DENVER—Gates Industrial Corp. might consider the first quarter of 2020 as a tale of two economies.
In every geographic market segment served by the global provider of power transmission and fluid power solutions—North America, South America, Europe, the Middle East, Africa, China, India and East Asia—the first quarter of 2020, which concluded March 28, started well and ended poorly, impacted by the coronavirus pandemic in the waning months.
Gates disclosed May 5 that the company saw net sales decline 11.8 percent in the first quarter of 2020, with $710.1 million versus $804.9 million in the first quarter of 2019.
This represented a core revenue decline of 10.1 percent compared to one year ago, with 7 percent of that core revenue decline "directly due to COVID-19," Gates CEO Ivo Jurek said.
"The first quarter marked the beginning of an unprecedented environment for the global economy as governments, companies and communities implemented strict measures to minimize the spread of the COVID-19 pandemic," Jurek said during a May 5 webinar on the first quarter results.
The uncertainty of the pandemic, driven by rough estimates of a timeline for a normalized economy, means the second quarter results—and likely year-end results—do not look any better.
"While we continue to operate around the world, we expect the sharp reductions in economic activity, and the uncertain timing of the recovery will have a substantial impact on our Q2 results, as well as those for the full year," Jurek said.
As a result, Gates has withdrawn its previously issued guidance for 2020 core revenue and adjusted EBITDA.
Jurek said proactive measures taken by Gates in China in February, such as a mobilized response team to design countermeasures to combat the COVID-19 pandemic, have produced models and protocols for reopening other Gates plants across the world.
The problem for Gates, and most others in the rubber industry, is that efforts put forth in Asia began much sooner than those on other continents, pushing the unknown recovery timeline for those off-Asia sites past the end of July.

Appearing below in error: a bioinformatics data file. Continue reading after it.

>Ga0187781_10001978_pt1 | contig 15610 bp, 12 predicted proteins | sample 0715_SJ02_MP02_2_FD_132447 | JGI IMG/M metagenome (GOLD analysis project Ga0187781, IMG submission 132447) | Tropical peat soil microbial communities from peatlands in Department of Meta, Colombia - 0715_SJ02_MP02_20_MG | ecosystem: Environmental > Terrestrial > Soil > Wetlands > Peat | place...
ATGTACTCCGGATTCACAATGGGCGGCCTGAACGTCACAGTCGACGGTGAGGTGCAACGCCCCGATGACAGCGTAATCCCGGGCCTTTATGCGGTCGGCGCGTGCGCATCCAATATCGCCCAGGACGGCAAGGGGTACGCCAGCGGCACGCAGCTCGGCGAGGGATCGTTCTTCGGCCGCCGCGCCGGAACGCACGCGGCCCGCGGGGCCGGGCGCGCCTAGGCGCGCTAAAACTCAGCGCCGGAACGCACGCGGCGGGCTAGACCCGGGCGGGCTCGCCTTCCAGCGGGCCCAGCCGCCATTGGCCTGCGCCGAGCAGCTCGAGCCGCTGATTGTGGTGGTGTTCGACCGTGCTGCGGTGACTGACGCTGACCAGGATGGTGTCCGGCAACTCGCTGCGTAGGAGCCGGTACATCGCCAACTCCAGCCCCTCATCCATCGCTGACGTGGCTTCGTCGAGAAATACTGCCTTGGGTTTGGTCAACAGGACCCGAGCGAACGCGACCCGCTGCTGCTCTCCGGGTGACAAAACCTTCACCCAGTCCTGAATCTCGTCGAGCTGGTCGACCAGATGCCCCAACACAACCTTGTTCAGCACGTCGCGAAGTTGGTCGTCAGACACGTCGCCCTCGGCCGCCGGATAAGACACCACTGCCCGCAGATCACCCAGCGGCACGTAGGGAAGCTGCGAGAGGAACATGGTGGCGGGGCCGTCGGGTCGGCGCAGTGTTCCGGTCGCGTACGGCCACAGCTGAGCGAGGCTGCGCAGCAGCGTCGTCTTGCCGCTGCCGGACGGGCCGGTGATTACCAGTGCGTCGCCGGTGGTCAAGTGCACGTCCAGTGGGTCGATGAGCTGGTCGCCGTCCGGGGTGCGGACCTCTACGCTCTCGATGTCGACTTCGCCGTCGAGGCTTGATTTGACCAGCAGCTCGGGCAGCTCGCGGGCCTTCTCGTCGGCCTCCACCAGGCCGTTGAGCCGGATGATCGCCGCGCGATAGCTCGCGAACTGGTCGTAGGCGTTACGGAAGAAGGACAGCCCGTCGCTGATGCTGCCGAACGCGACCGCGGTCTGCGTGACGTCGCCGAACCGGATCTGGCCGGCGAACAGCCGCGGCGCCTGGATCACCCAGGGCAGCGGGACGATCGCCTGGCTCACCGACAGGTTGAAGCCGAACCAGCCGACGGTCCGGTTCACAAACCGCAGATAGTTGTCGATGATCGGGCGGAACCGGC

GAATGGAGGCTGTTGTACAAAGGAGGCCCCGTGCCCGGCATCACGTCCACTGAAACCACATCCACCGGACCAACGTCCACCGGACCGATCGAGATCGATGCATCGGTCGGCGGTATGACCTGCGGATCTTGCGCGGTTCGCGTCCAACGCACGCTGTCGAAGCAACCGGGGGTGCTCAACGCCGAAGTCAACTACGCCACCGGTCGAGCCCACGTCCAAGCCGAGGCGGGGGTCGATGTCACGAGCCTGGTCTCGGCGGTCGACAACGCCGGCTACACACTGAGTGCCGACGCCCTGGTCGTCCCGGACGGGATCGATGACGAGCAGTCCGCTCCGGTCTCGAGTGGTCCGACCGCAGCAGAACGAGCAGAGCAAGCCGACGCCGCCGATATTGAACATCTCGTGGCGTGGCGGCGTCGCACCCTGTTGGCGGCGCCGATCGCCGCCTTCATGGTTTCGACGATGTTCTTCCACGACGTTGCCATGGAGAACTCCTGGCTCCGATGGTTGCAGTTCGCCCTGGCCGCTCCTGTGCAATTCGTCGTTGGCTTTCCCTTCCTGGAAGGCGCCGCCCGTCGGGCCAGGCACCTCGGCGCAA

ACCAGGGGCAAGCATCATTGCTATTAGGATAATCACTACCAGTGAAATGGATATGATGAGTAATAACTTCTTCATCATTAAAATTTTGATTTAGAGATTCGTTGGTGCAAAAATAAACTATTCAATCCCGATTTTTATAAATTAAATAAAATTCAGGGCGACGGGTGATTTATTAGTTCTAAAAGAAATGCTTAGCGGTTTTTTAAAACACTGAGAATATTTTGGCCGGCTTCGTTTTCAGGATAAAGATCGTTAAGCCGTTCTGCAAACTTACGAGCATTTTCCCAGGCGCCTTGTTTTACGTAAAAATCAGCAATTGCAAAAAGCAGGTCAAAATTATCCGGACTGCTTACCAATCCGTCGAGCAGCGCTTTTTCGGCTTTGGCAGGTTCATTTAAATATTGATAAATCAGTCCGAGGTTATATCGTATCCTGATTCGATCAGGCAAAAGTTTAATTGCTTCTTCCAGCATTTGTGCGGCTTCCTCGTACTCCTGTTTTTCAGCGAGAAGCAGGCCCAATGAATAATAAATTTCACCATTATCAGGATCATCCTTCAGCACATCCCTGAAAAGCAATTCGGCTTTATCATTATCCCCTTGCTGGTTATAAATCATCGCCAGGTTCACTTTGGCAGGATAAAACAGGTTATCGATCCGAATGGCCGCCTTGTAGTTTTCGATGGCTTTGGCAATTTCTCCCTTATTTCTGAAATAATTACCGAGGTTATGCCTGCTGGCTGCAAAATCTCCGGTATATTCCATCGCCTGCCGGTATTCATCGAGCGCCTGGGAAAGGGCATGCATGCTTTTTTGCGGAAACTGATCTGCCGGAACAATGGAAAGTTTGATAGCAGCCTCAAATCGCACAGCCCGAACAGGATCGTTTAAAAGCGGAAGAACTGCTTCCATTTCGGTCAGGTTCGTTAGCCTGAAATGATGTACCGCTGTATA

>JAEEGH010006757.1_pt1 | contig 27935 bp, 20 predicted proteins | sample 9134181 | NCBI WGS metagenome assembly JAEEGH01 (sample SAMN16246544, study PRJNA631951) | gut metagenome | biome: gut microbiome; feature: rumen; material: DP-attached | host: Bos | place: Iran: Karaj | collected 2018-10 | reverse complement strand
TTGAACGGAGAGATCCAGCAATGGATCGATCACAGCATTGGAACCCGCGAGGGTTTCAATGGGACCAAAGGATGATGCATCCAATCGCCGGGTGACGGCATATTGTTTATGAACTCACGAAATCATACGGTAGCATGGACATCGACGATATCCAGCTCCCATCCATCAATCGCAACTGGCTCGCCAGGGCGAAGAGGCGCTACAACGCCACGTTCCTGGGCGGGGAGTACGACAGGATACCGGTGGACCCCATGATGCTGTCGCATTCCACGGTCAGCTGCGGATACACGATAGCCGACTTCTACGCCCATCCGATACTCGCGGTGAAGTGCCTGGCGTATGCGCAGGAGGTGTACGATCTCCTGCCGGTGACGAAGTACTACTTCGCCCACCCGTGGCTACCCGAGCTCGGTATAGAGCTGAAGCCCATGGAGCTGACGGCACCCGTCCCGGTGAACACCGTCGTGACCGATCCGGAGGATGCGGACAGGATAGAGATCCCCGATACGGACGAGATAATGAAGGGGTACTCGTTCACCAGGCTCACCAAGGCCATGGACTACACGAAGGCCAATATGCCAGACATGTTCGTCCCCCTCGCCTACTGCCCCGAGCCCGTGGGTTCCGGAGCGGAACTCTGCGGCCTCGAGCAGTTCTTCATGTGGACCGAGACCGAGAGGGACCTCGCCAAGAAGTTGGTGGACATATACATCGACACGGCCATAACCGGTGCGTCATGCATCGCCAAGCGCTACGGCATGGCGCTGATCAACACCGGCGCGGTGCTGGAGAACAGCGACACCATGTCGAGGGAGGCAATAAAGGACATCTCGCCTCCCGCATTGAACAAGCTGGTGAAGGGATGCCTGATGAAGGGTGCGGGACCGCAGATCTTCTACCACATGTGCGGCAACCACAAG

So while China can serve as a barometer for the pandemic's reach and effects, much about the economic impact remains unknown, Jurek said.
"Methods used in China have informed our approach in other regions," Jurek said. "Because of this we have seen no significant disruption in service for our customers, and we have maintained a proper capacity of raw materials."
While supply has not been the problem, plummeting customer demand has been realized in industrial and automotive market end-use manufacturers.
Sales into replacement channels outperformed those into first-fit channels during the first quarter, Gates said, the latter of which were negatively impacted by temporary suspensions of production by some customers.
Jurek did note that Gates is navigating the current environment in a "strong financial position," with more than $1 billion in liquidity and no debt principal payments until 2024. The company said it expects to continue its strong free cash flow generation, reported at $16.2 million for the first quarter.
"Where appropriate, we are reducing production capacity and taking actions to reduce our controllable costs and discretionary spending," Jurek said. "Further, we have contingency plans in place for a variety of scenarios and, as this fluid situation continues to evolve, will respond accordingly. While COVID-19 is a developing situation, we believe our business is prepared for the challenges ahead and well-positioned to emerge stronger as the crisis abates."
Power transmission segment
The drop in core revenue and net sales for Gates' power transmission segment mirrored the overall numbers for Gates, as the segment saw $441.2 million in net sales in the first quarter of 2020, compared to $499.5 million in net sales in the first quarter of 2019, a drop of 11.7 percent in net sales year-over-year and a 9.8 percent decline in core revenue.
"The power transmissions business was significantly impacted by COVID-19 in China and related temporary customer shutdowns before only recently showing signs of recovery," Jurek said.